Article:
Who would have thought a 2000 Solar Red Cooper Sports could cause such controversy? But that’s what happened at the end of 2011, after the Top Gear India Special. It all started off innocently enough, the episode being jokingly branded as a trade mission and even featuring Prime Minister of the time David Cameron supposedly giving his endorsement. But after the show aired on BBC2, this all changed. Not only was the Indian High Commission unimpressed, the louder cry of dissatisfaction came from Classic Mini owners, after the face of this almost immaculate late Mini was ripped off when presenter Richard Hammond tried to winch James May’s Rolls-Royce up a steep incline!
But what happened to this Mini, after its brief appearance in the Top Gear display at the National Motor Museum? Well, starting on P60 we have the full story.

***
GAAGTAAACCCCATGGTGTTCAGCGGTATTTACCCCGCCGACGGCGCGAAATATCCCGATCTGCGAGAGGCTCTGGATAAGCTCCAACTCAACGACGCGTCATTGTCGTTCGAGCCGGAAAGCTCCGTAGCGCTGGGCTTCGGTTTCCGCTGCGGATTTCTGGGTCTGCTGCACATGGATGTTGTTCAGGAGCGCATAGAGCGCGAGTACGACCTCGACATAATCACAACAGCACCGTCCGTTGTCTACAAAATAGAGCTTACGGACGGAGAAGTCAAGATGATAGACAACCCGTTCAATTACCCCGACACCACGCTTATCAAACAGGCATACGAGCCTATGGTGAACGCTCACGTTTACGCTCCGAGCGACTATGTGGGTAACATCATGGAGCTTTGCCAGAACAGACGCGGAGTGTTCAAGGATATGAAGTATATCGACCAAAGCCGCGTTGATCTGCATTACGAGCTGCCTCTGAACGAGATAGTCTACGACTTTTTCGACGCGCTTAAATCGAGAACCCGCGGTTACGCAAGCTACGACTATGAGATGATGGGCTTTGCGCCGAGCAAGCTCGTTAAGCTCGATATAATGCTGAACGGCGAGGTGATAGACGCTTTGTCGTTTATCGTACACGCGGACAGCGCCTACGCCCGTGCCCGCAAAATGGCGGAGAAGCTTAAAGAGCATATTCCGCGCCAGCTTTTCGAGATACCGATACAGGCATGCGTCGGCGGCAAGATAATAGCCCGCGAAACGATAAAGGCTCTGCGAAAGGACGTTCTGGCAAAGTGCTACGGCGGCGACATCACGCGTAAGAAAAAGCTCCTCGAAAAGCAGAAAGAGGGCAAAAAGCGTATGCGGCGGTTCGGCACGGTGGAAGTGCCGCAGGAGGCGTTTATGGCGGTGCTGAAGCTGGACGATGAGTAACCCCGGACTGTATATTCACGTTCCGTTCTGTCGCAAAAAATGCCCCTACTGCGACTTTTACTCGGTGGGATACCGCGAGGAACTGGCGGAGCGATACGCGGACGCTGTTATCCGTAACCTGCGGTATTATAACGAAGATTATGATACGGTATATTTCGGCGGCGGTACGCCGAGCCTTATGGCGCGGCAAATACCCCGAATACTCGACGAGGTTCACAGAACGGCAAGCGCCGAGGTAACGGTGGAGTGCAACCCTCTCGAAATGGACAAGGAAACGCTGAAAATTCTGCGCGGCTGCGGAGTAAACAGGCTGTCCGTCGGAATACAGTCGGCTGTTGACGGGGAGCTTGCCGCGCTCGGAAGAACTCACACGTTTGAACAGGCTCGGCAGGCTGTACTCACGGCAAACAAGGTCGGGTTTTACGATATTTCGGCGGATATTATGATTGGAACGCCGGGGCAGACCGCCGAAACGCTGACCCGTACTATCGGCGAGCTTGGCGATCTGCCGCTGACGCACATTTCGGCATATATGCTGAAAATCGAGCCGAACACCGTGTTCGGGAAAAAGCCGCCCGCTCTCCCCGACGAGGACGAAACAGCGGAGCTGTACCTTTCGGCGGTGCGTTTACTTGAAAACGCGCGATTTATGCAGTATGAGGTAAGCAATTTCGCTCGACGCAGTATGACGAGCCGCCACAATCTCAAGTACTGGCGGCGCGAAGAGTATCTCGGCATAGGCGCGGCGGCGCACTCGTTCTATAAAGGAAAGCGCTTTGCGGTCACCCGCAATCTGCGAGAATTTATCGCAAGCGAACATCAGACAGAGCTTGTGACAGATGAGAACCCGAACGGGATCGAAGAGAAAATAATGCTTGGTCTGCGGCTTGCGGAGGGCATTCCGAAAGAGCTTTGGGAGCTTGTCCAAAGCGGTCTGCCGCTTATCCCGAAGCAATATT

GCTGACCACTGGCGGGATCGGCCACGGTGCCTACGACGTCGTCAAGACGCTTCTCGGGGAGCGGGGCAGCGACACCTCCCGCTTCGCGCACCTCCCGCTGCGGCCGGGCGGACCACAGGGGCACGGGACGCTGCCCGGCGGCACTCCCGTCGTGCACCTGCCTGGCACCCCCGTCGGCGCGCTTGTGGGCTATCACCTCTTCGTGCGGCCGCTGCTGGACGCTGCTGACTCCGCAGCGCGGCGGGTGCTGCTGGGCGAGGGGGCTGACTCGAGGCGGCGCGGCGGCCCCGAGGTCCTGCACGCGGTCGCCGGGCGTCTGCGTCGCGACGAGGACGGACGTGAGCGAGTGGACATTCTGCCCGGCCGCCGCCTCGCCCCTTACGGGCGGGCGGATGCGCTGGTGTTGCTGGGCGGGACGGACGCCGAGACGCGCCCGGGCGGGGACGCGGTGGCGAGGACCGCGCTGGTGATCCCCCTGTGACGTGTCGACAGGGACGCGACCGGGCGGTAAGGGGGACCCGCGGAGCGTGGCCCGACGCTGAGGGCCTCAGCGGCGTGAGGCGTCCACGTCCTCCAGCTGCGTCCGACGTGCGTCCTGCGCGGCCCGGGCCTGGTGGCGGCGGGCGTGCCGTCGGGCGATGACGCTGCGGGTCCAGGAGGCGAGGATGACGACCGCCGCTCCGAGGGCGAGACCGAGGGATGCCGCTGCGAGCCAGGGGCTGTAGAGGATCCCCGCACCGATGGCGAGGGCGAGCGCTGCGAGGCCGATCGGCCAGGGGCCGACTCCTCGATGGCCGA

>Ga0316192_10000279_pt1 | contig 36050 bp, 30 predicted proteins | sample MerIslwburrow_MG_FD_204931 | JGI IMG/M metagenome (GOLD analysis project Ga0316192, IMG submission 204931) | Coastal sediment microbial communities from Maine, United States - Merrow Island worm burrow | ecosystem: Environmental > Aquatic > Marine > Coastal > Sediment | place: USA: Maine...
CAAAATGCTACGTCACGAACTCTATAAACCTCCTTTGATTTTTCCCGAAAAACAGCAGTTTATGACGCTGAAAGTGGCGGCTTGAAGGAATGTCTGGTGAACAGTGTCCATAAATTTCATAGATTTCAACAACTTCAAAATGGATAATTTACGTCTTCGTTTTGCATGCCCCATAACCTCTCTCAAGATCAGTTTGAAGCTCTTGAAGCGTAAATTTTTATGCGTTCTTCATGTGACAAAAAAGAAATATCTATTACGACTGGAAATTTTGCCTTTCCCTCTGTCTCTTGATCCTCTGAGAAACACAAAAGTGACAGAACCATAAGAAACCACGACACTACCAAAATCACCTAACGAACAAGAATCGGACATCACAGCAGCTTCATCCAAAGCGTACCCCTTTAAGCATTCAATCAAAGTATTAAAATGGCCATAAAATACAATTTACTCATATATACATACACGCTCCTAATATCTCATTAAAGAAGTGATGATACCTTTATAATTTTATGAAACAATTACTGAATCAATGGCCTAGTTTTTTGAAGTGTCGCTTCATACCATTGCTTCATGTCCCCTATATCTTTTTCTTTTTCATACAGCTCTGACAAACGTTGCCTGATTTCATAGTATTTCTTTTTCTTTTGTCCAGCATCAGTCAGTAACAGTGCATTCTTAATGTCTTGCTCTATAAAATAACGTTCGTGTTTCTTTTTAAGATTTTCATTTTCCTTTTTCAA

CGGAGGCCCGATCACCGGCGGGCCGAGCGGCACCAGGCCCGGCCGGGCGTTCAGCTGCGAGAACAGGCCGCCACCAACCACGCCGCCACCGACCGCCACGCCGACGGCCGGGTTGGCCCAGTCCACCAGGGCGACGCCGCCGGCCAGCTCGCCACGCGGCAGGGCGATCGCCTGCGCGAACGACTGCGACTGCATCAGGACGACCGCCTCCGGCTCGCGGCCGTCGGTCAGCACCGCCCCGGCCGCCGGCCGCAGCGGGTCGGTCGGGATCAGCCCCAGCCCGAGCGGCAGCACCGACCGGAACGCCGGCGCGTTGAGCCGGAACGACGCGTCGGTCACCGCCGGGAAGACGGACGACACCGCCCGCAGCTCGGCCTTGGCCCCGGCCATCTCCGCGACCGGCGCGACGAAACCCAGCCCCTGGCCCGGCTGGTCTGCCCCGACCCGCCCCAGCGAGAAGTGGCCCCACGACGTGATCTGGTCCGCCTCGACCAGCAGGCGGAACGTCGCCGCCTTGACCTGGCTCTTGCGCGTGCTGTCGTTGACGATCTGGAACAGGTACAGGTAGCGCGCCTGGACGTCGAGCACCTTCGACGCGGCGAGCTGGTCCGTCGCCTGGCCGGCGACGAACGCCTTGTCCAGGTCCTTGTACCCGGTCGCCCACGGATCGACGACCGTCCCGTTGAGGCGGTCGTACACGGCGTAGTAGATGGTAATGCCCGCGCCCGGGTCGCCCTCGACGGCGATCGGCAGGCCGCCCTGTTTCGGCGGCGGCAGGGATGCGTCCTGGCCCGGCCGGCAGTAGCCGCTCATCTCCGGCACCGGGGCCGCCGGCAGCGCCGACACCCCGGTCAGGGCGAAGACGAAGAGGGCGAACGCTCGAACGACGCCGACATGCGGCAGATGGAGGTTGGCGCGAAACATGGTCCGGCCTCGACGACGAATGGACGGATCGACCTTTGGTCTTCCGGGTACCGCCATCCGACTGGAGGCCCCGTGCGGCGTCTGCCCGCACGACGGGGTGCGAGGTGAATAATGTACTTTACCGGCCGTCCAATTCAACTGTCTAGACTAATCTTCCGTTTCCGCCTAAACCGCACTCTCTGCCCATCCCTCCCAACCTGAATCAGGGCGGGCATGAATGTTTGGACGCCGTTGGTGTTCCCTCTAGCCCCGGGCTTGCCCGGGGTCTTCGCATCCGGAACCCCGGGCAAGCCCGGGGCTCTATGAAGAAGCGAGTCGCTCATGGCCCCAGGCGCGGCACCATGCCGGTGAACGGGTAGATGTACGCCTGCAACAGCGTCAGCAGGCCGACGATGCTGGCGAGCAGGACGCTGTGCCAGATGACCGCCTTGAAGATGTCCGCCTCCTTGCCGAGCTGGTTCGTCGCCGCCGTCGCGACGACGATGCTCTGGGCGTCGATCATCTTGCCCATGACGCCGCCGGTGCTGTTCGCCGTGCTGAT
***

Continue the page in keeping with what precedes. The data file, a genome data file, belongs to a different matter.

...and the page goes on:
Mini variants, such as the Woody estate, are becoming a rarer and rarer sight — even at Mini shows. So I’m pleased to say that we’ve got one of the best, if not the best, in the form of Bill Bevan’s 1966 freshly restored cover star.
With the Monte Carlo rally just around the corner, it’s the perfect time to feature a rally replica build, and the attention to detail of Anthony Ryan’s MkII is impressive.
But perhaps I have left the most important feature Mini until last. Rhos Jenkins’s 1976 1000 might look standard, but it is, in fact, one of just a few remaining first limited editions.
Elsewhere, we have reports from the recent Castle Combe Action Day, plus Minis To The Alps with the Cooper Register. And if you’re more into learning about and fixing your car, we have the latest in our Mini Handling series, plus how to change your locks. Plus, if you need restoration encouragement, we’ve got the lowdown on Gary Carr’s Clubman Estate, in On The Job.
Enjoy the issue!
Bill Bevan’s restored '66 Woody Estate.